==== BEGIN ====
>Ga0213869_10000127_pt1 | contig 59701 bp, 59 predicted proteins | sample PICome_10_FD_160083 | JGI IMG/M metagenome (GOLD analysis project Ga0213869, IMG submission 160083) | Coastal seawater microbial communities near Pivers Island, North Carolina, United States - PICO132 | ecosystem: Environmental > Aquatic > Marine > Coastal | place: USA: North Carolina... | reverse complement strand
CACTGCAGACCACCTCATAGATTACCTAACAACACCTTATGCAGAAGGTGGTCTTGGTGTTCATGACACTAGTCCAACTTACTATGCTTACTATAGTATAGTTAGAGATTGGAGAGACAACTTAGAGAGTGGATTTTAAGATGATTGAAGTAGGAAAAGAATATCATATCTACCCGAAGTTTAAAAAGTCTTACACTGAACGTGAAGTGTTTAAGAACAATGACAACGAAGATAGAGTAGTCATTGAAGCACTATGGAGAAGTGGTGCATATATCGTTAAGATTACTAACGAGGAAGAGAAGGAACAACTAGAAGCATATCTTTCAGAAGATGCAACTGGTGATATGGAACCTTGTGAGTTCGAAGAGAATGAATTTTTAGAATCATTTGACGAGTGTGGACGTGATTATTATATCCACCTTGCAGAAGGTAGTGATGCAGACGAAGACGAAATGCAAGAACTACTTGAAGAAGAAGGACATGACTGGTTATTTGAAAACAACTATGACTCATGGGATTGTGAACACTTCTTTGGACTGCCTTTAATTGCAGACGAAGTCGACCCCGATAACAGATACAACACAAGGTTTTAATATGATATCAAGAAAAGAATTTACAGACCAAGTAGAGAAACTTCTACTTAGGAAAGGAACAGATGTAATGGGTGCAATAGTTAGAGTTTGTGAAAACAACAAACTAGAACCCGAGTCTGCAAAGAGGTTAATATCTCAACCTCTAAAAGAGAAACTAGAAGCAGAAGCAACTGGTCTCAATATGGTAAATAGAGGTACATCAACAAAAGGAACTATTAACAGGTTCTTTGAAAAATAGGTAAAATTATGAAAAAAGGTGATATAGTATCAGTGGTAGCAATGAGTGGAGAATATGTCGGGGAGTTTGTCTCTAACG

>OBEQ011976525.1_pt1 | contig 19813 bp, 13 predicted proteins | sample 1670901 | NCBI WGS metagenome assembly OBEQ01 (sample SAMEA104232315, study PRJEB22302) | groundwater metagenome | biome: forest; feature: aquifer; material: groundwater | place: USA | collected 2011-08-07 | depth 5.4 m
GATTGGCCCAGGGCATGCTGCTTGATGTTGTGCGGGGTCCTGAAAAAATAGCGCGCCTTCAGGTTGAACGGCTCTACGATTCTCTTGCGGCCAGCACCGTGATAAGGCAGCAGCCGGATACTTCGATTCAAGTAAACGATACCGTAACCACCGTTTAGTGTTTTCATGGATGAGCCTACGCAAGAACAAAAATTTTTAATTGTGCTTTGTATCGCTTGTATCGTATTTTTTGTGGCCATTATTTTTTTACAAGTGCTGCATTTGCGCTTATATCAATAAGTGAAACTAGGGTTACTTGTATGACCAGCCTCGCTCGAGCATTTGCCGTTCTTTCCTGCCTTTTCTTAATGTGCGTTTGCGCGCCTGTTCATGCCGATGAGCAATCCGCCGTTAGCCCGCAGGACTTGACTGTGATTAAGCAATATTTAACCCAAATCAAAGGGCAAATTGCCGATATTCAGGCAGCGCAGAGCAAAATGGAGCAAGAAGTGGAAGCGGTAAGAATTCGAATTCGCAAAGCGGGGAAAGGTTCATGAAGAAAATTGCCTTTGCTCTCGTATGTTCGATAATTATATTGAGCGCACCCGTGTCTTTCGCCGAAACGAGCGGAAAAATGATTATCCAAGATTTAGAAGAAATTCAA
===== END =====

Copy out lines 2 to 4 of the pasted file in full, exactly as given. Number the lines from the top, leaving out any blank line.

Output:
CACTGCAGACCACCTCATAGATTACCTAACAACACCTTATGCAGAAGGTGGTCTTGGTGTTCATGACACTAGTCCAACTTACTATGCTTACTATAGTATAGTTAGAGATTGGAGAGACAACTTAGAGAGTGGATTTTAAGATGATTGAAGTAGGAAAAGAATATCATATCTACCCGAAGTTTAAAAAGTCTTACACTGAACGTGAAGTGTTTAAGAACAATGACAACGAAGATAGAGTAGTCATTGAAGCACTATGGAGAAGTGGTGCATATATCGTTAAGATTACTAACGAGGAAGAGAAGGAACAACTAGAAGCATATCTTTCAGAAGATGCAACTGGTGATATGGAACCTTGTGAGTTCGAAGAGAATGAATTTTTAGAATCATTTGACGAGTGTGGACGTGATTATTATATCCACCTTGCAGAAGGTAGTGATGCAGACGAAGACGAAATGCAAGAACTACTTGAAGAAGAAGGACATGACTGGTTATTTGAAAACAACTATGACTCATGGGATTGTGAACACTTCTTTGGACTGCCTTTAATTGCAGACGAAGTCGACCCCGATAACAGATACAACACAAGGTTTTAATATGATATCAAGAAAAGAATTTACAGACCAAGTAGAGAAACTTCTACTTAGGAAAGGAACAGATGTAATGGGTGCAATAGTTAGAGTTTGTGAAAACAACAAACTAGAACCCGAGTCTGCAAAGAGGTTAATATCTCAACCTCTAAAAGAGAAACTAGAAGCAGAAGCAACTGGTCTCAATATGGTAAATAGAGGTACATCAACAAAAGGAACTATTAACAGGTTCTTTGAAAAATAGGTAAAATTATGAAAAAAGGTGATATAGTATCAGTGGTAGCAATGAGTGGAGAATATGTCGGGGAGTTTGTCTCTAACG

>OBEQ011976525.1_pt1 | contig 19813 bp, 13 predicted proteins | sample 1670901 | NCBI WGS metagenome assembly OBEQ01 (sample SAMEA104232315, study PRJEB22302) | groundwater metagenome | biome: forest; feature: aquifer; material: groundwater | place: USA | collected 2011-08-07 | depth 5.4 m
GATTGGCCCAGGGCATGCTGCTTGATGTTGTGCGGGGTCCTGAAAAAATAGCGCGCCTTCAGGTTGAACGGCTCTACGATTCTCTTGCGGCCAGCACCGTGATAAGGCAGCAGCCGGATACTTCGATTCAAGTAAACGATACCGTAACCACCGTTTAGTGTTTTCATGGATGAGCCTACGCAAGAACAAAAATTTTTAATTGTGCTTTGTATCGCTTGTATCGTATTTTTTGTGGCCATTATTTTTTTACAAGTGCTGCATTTGCGCTTATATCAATAAGTGAAACTAGGGTTACTTGTATGACCAGCCTCGCTCGAGCATTTGCCGTTCTTTCCTGCCTTTTCTTAATGTGCGTTTGCGCGCCTGTTCATGCCGATGAGCAATCCGCCGTTAGCCCGCAGGACTTGACTGTGATTAAGCAATATTTAACCCAAATCAAAGGGCAAATTGCCGATATTCAGGCAGCGCAGAGCAAAATGGAGCAAGAAGTGGAAGCGGTAAGAATTCGAATTCGCAAAGCGGGGAAAGGTTCATGAAGAAAATTGCCTTTGCTCTCGTATGTTCGATAATTATATTGAGCGCACCCGTGTCTTTCGCCGAAACGAGCGGAAAAATGATTATCCAAGATTTAGAAGAAATTCAA